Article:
All of my students learn how to effectively train for cardiovascular fitness and strength. I coach them to have faith in the process, and not to needlessly obsess about exact numbers of calories burned.
5. There’s a growing trend where popular news is telling people
they might want to hit the gym less and watch their diet more – as if we’re all exercising too much and forgetting about food. This article is on that bandwagon.
I don’t think we have a problem with people exercising too much
especially since 80% of the population doesn’t get the minimum recommended amount (1,2,3).
The one redeeming quality of this recommendation
is that some people do overestimate the calories they burn during exercise and then eat more than they should – sometimes as a reward – after a hard workout. I hope that’s not you. But if you think you’re at risk for this, grab an app like MyFitnessPal and log your food and exercise for a couple of weeks. It’ll help you to get on track, and stay on track.
What is undeniably true, is that if we don’t exercise
after age 20 our body starts to lose muscle. We lose 5-10 lbs of muscle every 10 years (8). This can drop your metabolism by 2-4% every 10 years, which can cause an average weight gain of 15-20 lbs every 10 years (8).
If we do nothing but eat less to lose weight,
we’ll be caught in a downward spiral of having to eat less and less every year because of a declining metabolism. I don’t know about you, but I like food too much to reduce my eating enough to keep up with that kind of drop in metabolism.
Along with increasing muscle mass and increasing metabolism, exercise does much more in terms of regulating your physiology so you can keep a healthy weight and a healthy body. Exercise improves insulin sensitivity and glucose tolerance, it improves brain function, increases size and number of your blood vessels and nerves, it increases the number of mitochondria (the cell’s site for metabolism) in your muscle tissue, reduces blood pressure, strengthens your heart and lungs, reduces stress and improves the mood enough for it to have an effect on depression (7,9,10).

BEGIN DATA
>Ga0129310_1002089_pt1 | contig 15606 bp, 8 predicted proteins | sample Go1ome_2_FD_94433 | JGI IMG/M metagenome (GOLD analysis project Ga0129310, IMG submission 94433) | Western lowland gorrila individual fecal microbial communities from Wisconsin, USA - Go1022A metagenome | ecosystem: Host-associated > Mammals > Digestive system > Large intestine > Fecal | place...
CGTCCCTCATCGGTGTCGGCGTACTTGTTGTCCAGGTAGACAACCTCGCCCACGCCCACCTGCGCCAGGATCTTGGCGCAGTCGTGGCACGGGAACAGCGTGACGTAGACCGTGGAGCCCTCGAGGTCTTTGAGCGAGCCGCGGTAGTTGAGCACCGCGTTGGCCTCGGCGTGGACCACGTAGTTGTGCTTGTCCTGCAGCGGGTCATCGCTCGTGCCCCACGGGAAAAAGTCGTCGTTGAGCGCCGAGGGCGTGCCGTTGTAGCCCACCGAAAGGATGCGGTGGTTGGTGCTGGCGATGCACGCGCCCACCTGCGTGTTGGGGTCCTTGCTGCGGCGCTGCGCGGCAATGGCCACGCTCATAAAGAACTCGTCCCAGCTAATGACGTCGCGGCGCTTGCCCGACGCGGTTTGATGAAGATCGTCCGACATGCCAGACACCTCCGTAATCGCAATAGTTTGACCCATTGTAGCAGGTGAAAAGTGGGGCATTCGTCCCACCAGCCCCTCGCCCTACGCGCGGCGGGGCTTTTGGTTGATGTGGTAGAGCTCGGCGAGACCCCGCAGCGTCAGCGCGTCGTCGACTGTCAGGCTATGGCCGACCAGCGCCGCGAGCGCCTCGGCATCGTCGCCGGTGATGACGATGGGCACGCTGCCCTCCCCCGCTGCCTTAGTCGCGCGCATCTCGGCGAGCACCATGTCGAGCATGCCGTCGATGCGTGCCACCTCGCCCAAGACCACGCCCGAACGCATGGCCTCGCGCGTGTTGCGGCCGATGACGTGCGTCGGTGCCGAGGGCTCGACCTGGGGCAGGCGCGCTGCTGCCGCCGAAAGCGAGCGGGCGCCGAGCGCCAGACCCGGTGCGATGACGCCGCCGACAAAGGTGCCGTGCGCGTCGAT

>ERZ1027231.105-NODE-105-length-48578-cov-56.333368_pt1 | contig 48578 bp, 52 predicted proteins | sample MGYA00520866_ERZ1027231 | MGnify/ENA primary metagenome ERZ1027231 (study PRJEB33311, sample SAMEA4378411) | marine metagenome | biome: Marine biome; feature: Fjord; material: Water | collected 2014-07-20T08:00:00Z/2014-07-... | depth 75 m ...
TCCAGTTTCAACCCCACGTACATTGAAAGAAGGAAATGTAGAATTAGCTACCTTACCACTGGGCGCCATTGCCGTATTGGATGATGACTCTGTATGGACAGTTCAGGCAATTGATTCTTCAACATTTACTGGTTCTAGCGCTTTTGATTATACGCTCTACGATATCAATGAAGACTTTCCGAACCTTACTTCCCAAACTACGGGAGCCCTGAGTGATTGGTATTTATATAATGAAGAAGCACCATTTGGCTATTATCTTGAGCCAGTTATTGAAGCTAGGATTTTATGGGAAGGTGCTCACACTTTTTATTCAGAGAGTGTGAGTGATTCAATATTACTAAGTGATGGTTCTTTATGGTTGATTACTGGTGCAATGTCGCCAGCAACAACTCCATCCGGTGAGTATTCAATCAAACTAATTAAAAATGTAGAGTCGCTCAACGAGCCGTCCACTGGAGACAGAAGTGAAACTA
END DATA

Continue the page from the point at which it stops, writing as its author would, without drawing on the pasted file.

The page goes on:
All of that, diet can’t do….
Don’t let the media convince you not to exercise.
Exercise to maintain your youth, your quality of life, and your energy levels. Add that to cutting back on some calories in your diet if you’re looking to lose weight and be consistent with it. You won’t be disappointed.
I’m open to your comments and thoughts.
Post them in the comments section below!
By the way, if you’re looking to
create balanced habits around nutrition and exercise you may be interested in my online group course MindBodyBlast. I also offer coaching training through individual appointments. Or, you can simply subscribe to this blog for free, weekly tips on how to be healthy in a balanced way.
- CDC Statistics – http://www.cdc.gov/nchs/fastats/exercise.htm
- CDC Physical Activity Guidelines – http://www.cdc.gov/physicalactivity/everyone/guidelines/
- American College of Sports Medicine Recommendation on Quality and Quantity of Exercise Media Release- http://www.acsm.org/about-acsm/media-room/news-releases/2011/08/01/acsm-issues-new-recommendations-on-quantity-and-quality-of-exercise
- American College of Sports Medicine Recommendation on Quality and Quantity of Exercise Full Text- http://journals.lww.com/acsm-msse/Fulltext/2011/07000/Quantity_and_Quality_of_Exercise_for_Developing.26.aspx
- Exercise Afterburn Research Update, Vella and Kravitz, University of New Mexico, http://www.unm.edu/~lkravitz/Article%20folder/epocarticle.html
- Resting Energy Expenditure. Wayne Westcott. ACSM’s Certified News. January/March 2010 . Volume 20:1
- Health Benefits of Regular Resistance Exercise. Wayne Westcott. ACSM’s Certifited News . October/December 2010 . Volume 20:4
- Making Realistic Lifestyle Changes with Wayne Westcott. IDEA Fitness Journal. April 2014
- Sports Science Exchange #54 Muscle Adaptations to Aerobic Training http://www.gssiweb.org/Article/sse-54-muscle-adaptations-to-aerobic-training
- Exercise and Depression. Harvard Health Edu. http://www.health.harvard.edu/mind-and-mood/exercise-and-depression-report-excerpt
- Losing Weight May Require Some Serious Fun. http://well.blogs.nytimes.com/2014/06/04/losing-weight-may-require-some-serious-fun/
- To lose weight, Eating less is far more important than exercising more. http://www.nytimes.com/2015/06/16/upshot/to-lose-weight-eating-less-is-far-more-important-than-exercising-more.html